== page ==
The Prince, The Process, and The Closer: How the Sixers Can Maximize Their Best Players (Part 2, Joel Embiid)

Long past are the days of Philadelphia sports fans waiting and telling themselves that once Embiid is healthy, it will be worth waiting the time he had to take off. He’s here, he’s healthy, and one thing is for sure: it was worth it. 

Embiid has made an early case for MVP this year, and is basically the only center in the league to make a claim for it thus far. If this article was written 2 years ago, after what felt like JoJo’s 10th injury, the key to maximizing Embiid would have come down to one thing: get him healthy enough to play, and keep him healthy enough to develop. Thankfully, mercifully, both of those things have happened.

Underrated, in my opinion, is the impact that having a complete off-season to work on his body and his strength, as I believe it’s been crucial in his ability to play so many minutes and not hurt himself. He’s been playing a lot of physical, aggressive, contact-absorbing minutes, and at some point he was playing the most of any center in the league, which I’d imagine is still true, and if not, then he’s way up there.

So what is it that the team can do to get the most out of the modern, grown-ass man that is Joel Embiid? Gone are the days of the fragile and wiry 7-footer; now Embiid has filled out and he’s ready to assert himself. How can the Sixers’ organization support him in ways that bolster his performance and continue to aid his development?

First and foremost, he needs to keep his mentality in check, in a multitude of ways. Take the game last night against Toronto as an example.

Toronto is exceptionally well-equipped to deal with Embiid. They have a lot of big bodies, and capable defenders who can clog the paint and make Embiid work to get to the rim. This clearly became a source of frustration for Embiid, as not only was he not able to score as often, but he wasn’t getting a whistle nearly as much, either. He then tried to push things a little harder down the stretch. He tried to take some charges to no avail, and took a lot of contact in the paint trying to score that went unrewarded. 

When he wasn’t able to get any bully-ball going, he started just chucking up 3’s at the top of the key with 20 seconds on the shot clock. Completely unnecessary, and a waste of a possession when he could just re-rack, maybe go for some DHO Redick action, which undoubtedly is a better chance of a 3-pointer. He wasn’t able to get it going down low early on, and he tried to do too much in order to get himself back on track down the stretch. 

Another way in which his mentality can be problematic is in his competitive aggressiveness. Embiid would play all 48 minutes of all 82 games if he could. It’s one of the things about him that I love most; how much he wants to just go out and compete. He knows he can beat anyone on the court in any game, and he wants to prove it.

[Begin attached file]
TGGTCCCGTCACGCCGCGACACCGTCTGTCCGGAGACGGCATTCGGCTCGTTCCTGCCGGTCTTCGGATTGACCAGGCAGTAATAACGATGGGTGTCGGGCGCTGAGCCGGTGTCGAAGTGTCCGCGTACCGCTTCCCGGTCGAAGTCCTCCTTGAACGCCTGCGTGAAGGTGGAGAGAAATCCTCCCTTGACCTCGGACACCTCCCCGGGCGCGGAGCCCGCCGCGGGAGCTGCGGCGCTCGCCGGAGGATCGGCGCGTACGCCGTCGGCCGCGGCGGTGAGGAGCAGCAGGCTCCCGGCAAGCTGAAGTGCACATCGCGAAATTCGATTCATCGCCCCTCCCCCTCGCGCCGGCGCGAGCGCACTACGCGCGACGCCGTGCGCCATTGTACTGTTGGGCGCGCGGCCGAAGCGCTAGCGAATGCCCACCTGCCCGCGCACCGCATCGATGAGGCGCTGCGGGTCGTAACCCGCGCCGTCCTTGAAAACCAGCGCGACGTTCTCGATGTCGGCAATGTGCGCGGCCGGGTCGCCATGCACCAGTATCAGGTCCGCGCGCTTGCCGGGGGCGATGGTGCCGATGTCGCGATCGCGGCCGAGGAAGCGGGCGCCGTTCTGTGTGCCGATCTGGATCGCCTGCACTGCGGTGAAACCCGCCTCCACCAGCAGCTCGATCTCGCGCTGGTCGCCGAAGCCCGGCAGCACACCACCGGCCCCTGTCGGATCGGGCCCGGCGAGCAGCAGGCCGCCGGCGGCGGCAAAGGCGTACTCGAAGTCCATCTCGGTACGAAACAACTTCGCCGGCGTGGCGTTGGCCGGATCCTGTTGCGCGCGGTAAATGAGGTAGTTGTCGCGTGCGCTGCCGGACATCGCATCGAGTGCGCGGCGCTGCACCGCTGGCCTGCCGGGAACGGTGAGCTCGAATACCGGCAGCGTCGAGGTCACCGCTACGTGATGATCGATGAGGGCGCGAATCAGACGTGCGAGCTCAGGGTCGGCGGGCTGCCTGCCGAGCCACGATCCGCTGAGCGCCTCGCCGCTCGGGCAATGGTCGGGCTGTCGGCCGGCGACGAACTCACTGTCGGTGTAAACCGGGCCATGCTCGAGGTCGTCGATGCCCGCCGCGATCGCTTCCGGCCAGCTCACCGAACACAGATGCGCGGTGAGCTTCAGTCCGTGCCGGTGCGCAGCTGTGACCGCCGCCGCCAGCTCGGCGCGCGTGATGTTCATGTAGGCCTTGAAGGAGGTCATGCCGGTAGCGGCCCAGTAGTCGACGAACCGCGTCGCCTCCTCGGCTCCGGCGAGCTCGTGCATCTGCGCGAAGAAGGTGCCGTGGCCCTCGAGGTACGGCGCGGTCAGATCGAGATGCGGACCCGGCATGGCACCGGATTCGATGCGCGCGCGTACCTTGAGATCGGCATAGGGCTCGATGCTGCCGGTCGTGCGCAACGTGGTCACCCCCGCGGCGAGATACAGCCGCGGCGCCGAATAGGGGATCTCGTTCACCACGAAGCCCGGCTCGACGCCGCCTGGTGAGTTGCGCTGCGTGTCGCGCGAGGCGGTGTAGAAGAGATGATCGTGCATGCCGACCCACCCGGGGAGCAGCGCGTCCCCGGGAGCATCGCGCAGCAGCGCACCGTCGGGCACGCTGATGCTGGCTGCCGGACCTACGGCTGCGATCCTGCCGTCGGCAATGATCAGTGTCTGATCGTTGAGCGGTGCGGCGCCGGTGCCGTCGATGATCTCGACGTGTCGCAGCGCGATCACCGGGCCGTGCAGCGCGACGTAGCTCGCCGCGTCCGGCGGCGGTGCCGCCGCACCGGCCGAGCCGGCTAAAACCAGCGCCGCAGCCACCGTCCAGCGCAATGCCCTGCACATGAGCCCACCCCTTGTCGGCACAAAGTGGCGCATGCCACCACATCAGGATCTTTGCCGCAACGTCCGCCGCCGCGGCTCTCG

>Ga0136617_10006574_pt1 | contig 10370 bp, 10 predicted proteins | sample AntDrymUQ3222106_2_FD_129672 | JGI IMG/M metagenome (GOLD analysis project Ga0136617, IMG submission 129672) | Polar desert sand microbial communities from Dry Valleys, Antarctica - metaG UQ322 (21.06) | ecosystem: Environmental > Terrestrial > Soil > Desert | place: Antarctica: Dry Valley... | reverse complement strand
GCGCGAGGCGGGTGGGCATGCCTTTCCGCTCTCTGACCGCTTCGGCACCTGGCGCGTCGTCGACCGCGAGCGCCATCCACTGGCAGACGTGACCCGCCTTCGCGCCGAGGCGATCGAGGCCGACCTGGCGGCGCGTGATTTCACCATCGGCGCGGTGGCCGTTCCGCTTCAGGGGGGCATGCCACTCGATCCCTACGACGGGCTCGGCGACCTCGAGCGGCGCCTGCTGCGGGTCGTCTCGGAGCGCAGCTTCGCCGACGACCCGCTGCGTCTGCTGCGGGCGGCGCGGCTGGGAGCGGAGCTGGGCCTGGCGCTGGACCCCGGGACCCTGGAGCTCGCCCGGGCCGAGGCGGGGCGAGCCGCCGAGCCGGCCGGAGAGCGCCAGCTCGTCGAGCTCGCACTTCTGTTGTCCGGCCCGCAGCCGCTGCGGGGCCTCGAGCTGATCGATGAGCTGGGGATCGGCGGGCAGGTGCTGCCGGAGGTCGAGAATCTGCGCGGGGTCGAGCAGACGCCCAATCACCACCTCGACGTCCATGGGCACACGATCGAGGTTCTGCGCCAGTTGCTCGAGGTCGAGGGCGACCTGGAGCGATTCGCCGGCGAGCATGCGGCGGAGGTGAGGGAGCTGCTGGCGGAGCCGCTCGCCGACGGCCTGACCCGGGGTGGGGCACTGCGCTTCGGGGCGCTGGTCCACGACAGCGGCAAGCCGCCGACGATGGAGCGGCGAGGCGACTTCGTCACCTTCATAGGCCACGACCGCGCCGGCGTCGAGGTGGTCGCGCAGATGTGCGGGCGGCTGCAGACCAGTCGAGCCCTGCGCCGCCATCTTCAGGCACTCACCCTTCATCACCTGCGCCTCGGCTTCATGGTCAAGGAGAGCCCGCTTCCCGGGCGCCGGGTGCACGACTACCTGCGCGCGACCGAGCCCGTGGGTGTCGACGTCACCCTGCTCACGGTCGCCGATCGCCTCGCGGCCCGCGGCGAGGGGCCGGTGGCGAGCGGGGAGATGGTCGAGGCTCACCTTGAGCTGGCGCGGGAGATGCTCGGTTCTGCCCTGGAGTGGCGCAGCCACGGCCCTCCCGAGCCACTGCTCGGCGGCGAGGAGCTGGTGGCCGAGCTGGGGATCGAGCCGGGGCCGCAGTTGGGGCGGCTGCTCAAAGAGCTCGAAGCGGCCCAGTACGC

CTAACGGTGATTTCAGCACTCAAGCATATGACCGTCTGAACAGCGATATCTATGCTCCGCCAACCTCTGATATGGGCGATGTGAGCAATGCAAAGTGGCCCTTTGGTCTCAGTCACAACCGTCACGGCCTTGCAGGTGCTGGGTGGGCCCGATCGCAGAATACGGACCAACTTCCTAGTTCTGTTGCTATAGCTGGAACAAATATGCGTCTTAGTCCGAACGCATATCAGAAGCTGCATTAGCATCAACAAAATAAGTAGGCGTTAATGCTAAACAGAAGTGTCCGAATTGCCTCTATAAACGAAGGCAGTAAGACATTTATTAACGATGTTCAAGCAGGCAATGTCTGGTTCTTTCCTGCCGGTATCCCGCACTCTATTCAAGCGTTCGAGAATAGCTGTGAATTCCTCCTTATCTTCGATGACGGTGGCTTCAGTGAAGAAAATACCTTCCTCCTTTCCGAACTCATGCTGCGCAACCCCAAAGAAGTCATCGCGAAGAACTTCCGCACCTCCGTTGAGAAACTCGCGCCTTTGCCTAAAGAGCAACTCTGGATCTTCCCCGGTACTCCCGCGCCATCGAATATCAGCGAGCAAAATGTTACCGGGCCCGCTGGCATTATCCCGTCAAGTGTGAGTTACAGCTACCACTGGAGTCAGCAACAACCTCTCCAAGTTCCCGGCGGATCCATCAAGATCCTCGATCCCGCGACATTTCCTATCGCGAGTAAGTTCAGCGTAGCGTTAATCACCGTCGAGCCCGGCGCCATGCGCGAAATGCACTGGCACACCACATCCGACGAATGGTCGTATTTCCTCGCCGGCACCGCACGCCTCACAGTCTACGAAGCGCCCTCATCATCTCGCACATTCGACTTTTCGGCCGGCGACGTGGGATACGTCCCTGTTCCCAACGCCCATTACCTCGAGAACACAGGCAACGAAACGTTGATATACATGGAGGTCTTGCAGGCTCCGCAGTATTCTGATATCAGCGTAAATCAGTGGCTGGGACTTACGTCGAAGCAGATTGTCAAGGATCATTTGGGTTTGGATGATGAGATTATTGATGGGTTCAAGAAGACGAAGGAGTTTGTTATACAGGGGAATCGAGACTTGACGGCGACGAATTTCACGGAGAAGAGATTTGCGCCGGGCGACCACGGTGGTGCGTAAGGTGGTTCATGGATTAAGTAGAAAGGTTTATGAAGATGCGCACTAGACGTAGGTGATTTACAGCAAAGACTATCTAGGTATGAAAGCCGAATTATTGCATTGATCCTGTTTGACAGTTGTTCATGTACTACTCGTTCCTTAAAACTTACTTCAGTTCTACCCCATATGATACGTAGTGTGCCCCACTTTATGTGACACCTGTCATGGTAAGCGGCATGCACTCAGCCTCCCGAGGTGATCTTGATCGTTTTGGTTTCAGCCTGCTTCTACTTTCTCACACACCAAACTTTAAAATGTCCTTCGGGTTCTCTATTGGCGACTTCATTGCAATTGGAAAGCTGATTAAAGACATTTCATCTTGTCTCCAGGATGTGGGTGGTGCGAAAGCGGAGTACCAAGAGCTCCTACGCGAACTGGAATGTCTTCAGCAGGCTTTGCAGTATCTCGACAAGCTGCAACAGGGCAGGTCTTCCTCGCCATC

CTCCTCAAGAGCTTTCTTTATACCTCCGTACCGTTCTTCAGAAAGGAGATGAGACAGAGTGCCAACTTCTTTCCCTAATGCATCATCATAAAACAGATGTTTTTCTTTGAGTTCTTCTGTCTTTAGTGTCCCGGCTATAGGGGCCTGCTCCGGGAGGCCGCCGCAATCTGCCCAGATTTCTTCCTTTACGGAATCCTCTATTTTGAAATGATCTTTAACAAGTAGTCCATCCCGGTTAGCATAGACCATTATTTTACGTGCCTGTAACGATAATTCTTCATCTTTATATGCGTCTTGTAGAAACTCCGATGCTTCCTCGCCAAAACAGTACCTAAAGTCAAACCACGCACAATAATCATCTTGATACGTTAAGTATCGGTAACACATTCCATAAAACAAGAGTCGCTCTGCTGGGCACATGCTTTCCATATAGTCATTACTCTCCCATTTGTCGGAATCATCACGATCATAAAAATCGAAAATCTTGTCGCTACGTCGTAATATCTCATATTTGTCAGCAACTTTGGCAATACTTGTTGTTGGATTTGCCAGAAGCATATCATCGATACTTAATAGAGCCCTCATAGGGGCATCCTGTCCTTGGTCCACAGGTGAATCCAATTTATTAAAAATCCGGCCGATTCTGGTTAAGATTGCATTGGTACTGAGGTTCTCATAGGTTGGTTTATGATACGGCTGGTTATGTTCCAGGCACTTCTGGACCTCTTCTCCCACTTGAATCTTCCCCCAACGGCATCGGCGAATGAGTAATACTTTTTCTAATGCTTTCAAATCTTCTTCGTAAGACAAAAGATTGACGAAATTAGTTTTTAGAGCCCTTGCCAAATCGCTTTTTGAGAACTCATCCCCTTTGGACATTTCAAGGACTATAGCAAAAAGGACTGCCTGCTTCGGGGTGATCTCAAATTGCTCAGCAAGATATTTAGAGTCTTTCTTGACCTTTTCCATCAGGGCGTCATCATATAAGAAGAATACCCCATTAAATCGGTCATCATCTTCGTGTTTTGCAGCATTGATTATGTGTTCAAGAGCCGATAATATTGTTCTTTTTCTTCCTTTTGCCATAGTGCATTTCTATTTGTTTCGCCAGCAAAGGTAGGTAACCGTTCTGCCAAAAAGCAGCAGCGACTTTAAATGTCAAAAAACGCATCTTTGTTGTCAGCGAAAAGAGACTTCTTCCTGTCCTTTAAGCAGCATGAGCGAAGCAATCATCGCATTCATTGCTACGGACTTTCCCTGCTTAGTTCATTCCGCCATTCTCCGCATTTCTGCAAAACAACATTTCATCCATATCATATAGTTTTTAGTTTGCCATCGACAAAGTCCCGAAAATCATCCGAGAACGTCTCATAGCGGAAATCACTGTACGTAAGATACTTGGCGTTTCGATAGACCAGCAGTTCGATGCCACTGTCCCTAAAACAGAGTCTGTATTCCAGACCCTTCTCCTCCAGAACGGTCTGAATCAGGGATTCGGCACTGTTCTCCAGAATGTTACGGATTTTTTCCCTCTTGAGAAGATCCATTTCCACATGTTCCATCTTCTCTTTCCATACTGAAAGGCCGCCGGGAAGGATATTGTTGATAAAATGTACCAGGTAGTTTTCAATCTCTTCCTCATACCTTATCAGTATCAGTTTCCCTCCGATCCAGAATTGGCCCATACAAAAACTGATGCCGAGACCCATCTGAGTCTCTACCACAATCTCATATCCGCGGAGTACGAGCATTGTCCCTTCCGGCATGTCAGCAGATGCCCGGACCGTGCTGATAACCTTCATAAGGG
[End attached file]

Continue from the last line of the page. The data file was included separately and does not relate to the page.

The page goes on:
However, he needs to keep in mind one simple fact: he’s absurdly large. He is simply too big to be playing all of that time, especially with the nature of his super active, very physical play on both ends of the floor. He’s been injury-free ever since he took off the mask, but that’s no reason to get reckless. 

He needs to keep in mind his history, and that he can’t just go banging into Serge Ibaka and Pascal Siakam for 3 quarters and not get gassed. In fact, he was completely gassed. Part of this is due to the referees’ reserved whistling, as a lot of the time taking all of that contact would have been worth a trip to the line. 

This is was quietly one of the worst games for Embiid all season, in the box score and on the court.

So, he’s got to keep his head on straight. That will come with time and experience. It took LeBron 10 years to realize he had to pace himself if he’s going to compete late into April in each season.

The other big way that the team can strategically work around Embiid is to try really, really hard to enable him early in games. It is extremely difficult to run offense through your center late in the games. It’s easy for teams to clog the paint with bodies, and make a tired big-man work twice as hard to get buckets.

So, it will be on Brett to get value out of Embiid in the first 3 quarters, because it might be too late come crunch time. This isn’t to say that he can’t be useful late in games, but the team should be prepared to struggle to utilize him. This is, of course, part of why the team made the bold move to get Butler. 

After all, he is The Closer.


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A Philly-born Psychology student at the University of Pittsburgh. Trusting the Process. I play fighting games.

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